Dark patches (melasma)

If you've noticed patches or spots that appear darker than your natural skin tone, this is a sign of melasma, another condition that forms as a result of sun damage. Melasma commonly appears on the face, but people can also develop it on the arms, neck, or jawline. It's commonly caused by the production of melanin that occurs when we're exposed to sunlight, and it can also be triggered by hormones during pregnancy, according to the American Academy of Dermatology.


While it's noticeable to the eye, melasma doesn't cause any pain or itching. It's not as serious as growths or new moles, but it's still a sign that your skin needs some more protection. Exposure to sunlight triggers melasma and can make it more noticeable, so it's important to protect your skin with SPF and protective clothing. 

According to the American Academy of Dermatology, a dermatologist can prescribe medications that decrease the appearance of melasma. These can include a combination cream of tretinoin and corticosteroid, hydroquinone, or gentler medications like vitamin C or kojic acid. 

Age spots and wrinkles

Aging is a normal part of life, and everyone gets wrinkles. But if you're concerned about preventing them early, it's important to wear sunscreen daily and have a healthy skincare routine that works for you. According to the Skin Cancer Foundation, people who use sunscreen with an SPF of 15 or higher every day show roughly 24% less skin aging than those who don't. The majority of skin aging — an estimated 90% — is caused by sun exposure. If you're not one to embrace your wrinkles, injectable fillers, Botox, and chemical peels can help eliminate signs of aging — but note that these are a temporary (and often expensive) fix. Reducing your sun exposure and protecting yourself when you do hang out outside can slow this process and stave off corrective procedures for a longer amount of time.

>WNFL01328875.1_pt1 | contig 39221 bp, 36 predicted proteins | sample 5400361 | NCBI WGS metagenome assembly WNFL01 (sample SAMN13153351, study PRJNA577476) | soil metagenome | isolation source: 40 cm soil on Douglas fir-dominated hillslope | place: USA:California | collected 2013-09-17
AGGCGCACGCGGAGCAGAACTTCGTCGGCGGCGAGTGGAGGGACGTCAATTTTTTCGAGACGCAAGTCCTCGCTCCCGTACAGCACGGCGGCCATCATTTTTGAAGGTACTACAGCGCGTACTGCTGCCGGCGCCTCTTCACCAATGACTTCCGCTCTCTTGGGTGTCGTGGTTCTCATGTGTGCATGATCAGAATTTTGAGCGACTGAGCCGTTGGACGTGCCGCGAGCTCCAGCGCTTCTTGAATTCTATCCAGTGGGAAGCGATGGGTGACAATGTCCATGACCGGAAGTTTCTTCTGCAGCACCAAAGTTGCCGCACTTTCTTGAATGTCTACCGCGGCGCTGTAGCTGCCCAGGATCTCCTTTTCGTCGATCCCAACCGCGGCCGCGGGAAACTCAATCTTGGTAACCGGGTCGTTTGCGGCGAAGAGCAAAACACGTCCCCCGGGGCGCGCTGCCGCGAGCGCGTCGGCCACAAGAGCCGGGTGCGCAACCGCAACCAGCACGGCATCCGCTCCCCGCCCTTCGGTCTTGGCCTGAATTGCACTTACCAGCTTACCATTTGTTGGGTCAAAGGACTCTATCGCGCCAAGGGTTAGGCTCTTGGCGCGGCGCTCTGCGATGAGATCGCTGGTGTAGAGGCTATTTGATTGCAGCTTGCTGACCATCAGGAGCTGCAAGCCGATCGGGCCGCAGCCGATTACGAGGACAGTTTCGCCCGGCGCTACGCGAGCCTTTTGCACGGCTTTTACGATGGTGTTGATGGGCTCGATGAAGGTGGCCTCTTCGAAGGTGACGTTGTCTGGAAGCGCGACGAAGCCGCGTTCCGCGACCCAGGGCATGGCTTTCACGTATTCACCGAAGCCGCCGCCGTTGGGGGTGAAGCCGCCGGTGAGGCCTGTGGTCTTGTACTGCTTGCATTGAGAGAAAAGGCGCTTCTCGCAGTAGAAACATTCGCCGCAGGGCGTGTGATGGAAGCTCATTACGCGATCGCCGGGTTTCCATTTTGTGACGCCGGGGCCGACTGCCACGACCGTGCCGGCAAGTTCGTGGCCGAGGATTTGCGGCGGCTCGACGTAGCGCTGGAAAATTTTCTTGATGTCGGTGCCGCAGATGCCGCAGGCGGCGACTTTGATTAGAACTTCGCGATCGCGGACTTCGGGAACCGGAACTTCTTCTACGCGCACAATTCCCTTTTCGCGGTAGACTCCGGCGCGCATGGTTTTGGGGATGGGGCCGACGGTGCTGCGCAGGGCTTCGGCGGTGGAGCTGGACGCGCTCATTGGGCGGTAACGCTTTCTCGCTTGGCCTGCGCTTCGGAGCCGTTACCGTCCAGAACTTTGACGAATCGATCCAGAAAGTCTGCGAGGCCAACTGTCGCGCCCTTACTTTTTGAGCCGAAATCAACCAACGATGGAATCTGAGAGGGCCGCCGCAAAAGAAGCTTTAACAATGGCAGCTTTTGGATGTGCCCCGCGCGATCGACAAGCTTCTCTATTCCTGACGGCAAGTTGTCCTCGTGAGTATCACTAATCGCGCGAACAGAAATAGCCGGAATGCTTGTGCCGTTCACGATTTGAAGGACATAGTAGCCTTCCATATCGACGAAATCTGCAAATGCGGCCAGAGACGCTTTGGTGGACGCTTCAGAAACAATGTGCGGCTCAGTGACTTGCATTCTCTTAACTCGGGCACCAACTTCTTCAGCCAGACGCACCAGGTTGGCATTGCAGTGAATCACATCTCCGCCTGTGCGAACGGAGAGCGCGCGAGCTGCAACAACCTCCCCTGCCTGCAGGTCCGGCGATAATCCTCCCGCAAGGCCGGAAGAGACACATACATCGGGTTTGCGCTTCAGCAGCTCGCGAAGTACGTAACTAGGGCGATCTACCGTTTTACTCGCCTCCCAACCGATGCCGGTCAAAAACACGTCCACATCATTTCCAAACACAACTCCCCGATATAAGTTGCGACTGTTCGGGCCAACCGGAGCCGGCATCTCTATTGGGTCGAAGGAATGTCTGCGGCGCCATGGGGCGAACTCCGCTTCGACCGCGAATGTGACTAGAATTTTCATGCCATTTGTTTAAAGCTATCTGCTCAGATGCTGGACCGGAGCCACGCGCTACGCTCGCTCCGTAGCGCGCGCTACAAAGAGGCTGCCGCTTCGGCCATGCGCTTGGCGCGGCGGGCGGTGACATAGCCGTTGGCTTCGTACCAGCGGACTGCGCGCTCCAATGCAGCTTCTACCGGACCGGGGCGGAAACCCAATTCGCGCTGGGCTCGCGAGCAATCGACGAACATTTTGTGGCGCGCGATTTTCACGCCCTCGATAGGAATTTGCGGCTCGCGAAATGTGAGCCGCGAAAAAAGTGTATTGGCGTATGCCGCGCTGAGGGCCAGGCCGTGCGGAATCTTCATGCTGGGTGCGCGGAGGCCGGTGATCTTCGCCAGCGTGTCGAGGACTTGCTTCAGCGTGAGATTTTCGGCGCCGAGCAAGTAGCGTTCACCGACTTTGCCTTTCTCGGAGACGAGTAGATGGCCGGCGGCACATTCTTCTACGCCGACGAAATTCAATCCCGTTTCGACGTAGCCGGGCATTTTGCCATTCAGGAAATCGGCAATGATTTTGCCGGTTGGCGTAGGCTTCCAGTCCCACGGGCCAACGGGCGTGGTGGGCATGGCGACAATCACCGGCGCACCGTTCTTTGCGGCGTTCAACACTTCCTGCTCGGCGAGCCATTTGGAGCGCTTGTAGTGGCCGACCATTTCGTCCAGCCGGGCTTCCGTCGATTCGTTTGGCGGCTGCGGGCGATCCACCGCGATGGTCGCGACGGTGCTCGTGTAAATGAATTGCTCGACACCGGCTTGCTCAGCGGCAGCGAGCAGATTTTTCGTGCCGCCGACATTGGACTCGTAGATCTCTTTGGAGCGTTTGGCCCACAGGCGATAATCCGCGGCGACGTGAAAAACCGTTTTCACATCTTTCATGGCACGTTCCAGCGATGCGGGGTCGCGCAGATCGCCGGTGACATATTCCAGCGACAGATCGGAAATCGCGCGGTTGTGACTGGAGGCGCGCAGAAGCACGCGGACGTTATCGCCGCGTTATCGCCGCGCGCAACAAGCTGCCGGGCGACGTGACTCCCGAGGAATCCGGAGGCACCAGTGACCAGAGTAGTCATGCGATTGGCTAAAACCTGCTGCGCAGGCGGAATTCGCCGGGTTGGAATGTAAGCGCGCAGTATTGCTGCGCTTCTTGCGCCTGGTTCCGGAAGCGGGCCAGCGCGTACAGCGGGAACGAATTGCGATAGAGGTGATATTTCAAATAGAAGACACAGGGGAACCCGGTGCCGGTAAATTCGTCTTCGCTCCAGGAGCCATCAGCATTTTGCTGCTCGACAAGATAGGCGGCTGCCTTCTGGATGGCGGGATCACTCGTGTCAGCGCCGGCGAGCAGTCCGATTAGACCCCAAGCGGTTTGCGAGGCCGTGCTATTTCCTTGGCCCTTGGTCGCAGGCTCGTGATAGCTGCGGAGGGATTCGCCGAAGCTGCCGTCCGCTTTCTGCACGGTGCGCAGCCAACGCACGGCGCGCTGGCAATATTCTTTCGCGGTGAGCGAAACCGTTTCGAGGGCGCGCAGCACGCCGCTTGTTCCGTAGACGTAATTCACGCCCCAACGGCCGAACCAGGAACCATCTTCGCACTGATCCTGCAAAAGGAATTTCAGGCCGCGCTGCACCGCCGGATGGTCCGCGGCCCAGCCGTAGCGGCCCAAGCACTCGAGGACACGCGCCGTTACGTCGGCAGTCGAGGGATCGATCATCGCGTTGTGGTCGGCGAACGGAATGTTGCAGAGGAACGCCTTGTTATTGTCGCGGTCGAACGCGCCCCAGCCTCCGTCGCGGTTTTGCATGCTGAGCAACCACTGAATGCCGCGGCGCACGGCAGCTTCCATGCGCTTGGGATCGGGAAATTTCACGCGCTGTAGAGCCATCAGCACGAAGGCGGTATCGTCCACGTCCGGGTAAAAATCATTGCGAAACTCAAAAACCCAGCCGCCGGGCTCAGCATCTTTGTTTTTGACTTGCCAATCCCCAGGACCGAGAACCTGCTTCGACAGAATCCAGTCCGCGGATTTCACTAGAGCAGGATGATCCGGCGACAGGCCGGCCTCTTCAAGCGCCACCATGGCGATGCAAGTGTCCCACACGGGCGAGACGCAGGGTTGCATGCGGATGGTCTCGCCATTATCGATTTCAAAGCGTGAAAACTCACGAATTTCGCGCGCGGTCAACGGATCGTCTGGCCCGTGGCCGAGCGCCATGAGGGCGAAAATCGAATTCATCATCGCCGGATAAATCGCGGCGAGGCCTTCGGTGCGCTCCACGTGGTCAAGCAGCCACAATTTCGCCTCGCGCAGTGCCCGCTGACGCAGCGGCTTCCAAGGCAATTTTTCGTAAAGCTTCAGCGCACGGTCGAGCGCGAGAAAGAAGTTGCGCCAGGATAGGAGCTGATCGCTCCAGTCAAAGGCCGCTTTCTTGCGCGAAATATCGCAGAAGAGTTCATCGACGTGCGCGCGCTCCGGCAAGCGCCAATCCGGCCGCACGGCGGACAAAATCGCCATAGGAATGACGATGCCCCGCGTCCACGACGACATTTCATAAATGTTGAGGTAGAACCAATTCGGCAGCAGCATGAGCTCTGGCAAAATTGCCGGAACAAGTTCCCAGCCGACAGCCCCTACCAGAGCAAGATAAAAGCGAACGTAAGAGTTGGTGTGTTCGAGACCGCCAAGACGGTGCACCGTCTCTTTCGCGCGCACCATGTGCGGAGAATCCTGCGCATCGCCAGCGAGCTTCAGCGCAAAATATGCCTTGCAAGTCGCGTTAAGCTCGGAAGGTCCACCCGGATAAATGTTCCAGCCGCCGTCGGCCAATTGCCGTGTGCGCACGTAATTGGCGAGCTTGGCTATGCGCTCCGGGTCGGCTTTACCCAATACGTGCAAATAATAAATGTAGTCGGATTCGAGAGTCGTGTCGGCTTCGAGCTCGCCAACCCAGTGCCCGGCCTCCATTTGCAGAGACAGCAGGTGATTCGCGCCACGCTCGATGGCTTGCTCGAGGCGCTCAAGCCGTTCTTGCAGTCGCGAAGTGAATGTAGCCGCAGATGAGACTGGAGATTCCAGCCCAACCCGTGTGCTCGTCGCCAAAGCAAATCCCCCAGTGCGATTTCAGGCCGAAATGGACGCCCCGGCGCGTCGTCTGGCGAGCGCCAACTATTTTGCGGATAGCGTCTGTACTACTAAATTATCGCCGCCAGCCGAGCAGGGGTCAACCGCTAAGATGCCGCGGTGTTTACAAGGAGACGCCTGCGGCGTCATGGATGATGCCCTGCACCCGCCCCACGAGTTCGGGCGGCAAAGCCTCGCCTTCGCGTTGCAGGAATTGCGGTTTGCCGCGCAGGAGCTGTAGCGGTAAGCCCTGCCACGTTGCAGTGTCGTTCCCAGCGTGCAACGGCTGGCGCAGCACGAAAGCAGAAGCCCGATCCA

Along with wrinkles, age spots are most common for people over the age of 40 who have fair skin and a history of being in the sun or tanning frequently, per Healthline. These spots are typically a light brown to dark brown in color and are flat to the touch — and while you can't avoid these entirely, appropriate sun protection can reduce them.

Treating sun-damaged skin

If you're seeing any of these signs of skin damage, the best way to take care of your skin is to wear sunscreen daily, even on overcast days. Though it's difficult to reverse sun damage on your skin, you can still take care of the damage that's already been done and prevent more from occurring. 


For an over-the-counter treatment, retinol is effective in treating sun-damaged skin, according to Dr. David Bank at the Skin Cancer Foundation. Retinol is derived from vitamin A and works by increasing the skin's collagen production. "It can even out pigmentation and help fade brown spots. It can make the skin smoother and softer, and even diminish fine lines and wrinkles," Dr. Bank says. 

If you're looking to eliminate sun spots, Dr. Bank recommends laser treatments. "Some lasers target the pigment melanin, so they're basically designed to zap away sun spots," he says. For more serious skin problems like growths and new moles, it's always a good idea to talk to a dermatologist to get your skin checked out and determine the necessary treatment options that are right for you.